This may require a bit of explanation. I was trying to think of my favorite villains from Zelazny’s books and I couldn’t come up with any that jumped out at me. What I was trying to say with the haiku is that in some cases, it's the villain telling the story. I don’t agree with people who posit that Corwin was an actual Nazi, but he wasn’t a good guy either.
Corwin straddles the line between a Byronic hero and a villain. Then there are some straight up villain protagonists. Jack of Shadows is right up there, but Nemo also killed some innocent people rather than be arrested.
The second weirdest thing in the world is the fact that Disney is remaking its animated classics as live action films. They remade Beauty & the Beast. Perhaps you've heard about it? It got a little bit of press when it came out.
How does it compare to the original?
The Live action Beauty and the Beast reminds me of nothing so much as the director’s cut of Aliens.
Yeah, that Aliens
The theatrical release of Aliens was a taut action thriller with some inexplicable decisions by its protagonist. The director’s cut explains those choices (Ripley went back after Newt because her own daughter died when she was in suspended animation) but at the expense of the pacing. It’s rather uneven and herky-jerky compared to the claustrophobic horror of the original.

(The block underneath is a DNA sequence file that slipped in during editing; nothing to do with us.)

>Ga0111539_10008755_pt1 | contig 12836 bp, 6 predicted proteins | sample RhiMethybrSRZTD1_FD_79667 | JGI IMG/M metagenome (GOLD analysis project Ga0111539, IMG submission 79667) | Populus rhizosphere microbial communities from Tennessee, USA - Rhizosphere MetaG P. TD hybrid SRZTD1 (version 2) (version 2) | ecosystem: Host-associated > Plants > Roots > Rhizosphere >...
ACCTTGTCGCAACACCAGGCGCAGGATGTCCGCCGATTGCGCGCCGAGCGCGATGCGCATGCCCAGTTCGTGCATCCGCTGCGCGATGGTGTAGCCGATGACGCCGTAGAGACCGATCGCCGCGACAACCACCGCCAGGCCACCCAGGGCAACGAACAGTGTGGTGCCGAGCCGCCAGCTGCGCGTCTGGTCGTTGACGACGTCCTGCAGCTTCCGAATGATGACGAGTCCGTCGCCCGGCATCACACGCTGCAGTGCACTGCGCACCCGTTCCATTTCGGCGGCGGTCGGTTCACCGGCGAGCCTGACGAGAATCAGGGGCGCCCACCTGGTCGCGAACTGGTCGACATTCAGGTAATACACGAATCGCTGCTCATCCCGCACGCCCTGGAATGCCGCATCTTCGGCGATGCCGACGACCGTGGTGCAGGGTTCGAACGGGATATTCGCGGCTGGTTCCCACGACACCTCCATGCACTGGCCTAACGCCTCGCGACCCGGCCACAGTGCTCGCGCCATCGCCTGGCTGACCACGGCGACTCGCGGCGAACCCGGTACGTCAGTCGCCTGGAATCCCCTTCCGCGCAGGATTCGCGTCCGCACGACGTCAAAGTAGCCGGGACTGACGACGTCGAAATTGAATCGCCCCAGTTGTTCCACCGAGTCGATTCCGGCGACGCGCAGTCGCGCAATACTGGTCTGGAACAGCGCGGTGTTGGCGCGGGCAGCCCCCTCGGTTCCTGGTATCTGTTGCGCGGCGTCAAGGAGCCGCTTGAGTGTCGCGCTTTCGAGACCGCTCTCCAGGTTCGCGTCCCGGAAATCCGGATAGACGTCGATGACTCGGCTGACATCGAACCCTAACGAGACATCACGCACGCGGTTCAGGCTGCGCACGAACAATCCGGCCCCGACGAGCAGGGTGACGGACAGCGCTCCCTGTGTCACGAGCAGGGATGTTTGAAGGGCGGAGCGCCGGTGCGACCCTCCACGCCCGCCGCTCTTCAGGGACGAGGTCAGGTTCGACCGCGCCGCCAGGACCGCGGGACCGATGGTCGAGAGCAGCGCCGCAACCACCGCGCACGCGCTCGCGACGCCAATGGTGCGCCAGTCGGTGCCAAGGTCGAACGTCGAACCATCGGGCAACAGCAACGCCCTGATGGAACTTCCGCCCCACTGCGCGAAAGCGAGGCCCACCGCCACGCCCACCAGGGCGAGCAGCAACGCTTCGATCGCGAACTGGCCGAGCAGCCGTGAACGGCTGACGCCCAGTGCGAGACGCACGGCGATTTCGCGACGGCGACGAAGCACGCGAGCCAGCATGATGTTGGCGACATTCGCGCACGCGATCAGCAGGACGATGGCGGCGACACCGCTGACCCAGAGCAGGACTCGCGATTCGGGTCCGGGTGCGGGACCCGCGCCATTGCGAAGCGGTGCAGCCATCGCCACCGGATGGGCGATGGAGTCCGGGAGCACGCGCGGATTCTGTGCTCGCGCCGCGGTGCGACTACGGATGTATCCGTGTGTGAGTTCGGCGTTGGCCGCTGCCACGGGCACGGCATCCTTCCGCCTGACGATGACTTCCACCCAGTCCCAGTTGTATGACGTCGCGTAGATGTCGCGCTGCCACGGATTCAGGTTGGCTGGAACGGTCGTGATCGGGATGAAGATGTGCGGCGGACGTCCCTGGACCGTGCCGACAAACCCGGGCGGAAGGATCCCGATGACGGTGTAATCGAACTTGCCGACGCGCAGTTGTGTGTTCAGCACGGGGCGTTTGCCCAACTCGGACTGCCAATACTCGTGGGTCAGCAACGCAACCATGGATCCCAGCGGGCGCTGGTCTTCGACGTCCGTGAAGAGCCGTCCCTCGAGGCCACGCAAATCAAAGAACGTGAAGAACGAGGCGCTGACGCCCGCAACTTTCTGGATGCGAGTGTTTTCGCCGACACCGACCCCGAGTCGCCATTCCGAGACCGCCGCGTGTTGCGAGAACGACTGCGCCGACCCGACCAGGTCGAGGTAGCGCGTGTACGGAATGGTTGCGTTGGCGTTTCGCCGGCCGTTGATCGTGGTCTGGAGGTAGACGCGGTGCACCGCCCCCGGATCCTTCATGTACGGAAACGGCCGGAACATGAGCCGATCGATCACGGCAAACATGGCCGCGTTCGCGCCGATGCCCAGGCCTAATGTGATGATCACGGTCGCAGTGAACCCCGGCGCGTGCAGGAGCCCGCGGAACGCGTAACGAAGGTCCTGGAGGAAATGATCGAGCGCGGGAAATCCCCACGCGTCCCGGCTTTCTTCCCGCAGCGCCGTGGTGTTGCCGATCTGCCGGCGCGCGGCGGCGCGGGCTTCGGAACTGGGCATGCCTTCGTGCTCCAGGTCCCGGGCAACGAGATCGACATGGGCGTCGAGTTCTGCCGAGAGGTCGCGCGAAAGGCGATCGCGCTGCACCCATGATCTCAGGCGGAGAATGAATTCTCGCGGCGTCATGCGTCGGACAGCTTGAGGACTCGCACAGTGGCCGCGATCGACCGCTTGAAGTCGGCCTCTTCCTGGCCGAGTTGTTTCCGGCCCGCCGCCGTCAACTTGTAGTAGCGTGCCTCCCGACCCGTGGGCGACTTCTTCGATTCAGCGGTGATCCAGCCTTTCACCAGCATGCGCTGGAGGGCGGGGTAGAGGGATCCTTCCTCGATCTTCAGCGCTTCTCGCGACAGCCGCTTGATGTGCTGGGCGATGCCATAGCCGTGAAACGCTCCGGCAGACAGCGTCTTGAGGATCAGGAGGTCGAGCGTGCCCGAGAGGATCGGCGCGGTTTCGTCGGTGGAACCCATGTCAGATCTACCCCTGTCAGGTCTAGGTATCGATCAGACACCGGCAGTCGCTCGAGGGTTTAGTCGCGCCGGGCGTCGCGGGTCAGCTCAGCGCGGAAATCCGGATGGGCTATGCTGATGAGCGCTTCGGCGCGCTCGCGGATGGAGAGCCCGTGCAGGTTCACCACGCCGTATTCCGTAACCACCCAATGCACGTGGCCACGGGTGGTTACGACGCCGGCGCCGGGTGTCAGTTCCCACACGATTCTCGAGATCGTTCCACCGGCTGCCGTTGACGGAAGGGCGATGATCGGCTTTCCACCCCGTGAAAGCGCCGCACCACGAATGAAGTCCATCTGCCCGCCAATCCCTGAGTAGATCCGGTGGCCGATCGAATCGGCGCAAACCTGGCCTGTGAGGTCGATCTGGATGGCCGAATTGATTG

Which one is better?
If you had asked me twenty years ago, I would have said the theatrical cut.
If you had asked me ten years ago, I would have said the director’s cut.
If you ask me today, I’ll say I don’t know. They scratch different itches.
It would seem that in adapting the film, the creators sat down with a list of every criticism ever leveled against Beauty and the Beast and resolved to address every single one of them.
Issue: Belle is kind of a whiny jerk.
Solution:They made her less of a whiny jerk. Look, I like Belle. But in the original, she is literally stepping over people who are doing their chores while singing her song about how she has nothing to do. As the Offspring tells us, it’s cool to hate. (I hate a lot of things/I hate a lot of people that are lame/I like to hate stuff/cause then I don’t to have to try to make a change.) Hey, Belle, your dad goes to invention fairs. Maybe you want to check that out? Look, I grew up in a small redneck town and I didn’t have a lot in common with the people around me, but I didn’t spend all my time telling them how much they suck.
Issue: The Beast was transformed for a decision he made as an eleven-year-old boy.
Solution: They aged him up.
Issue: Belle falls in love with her captor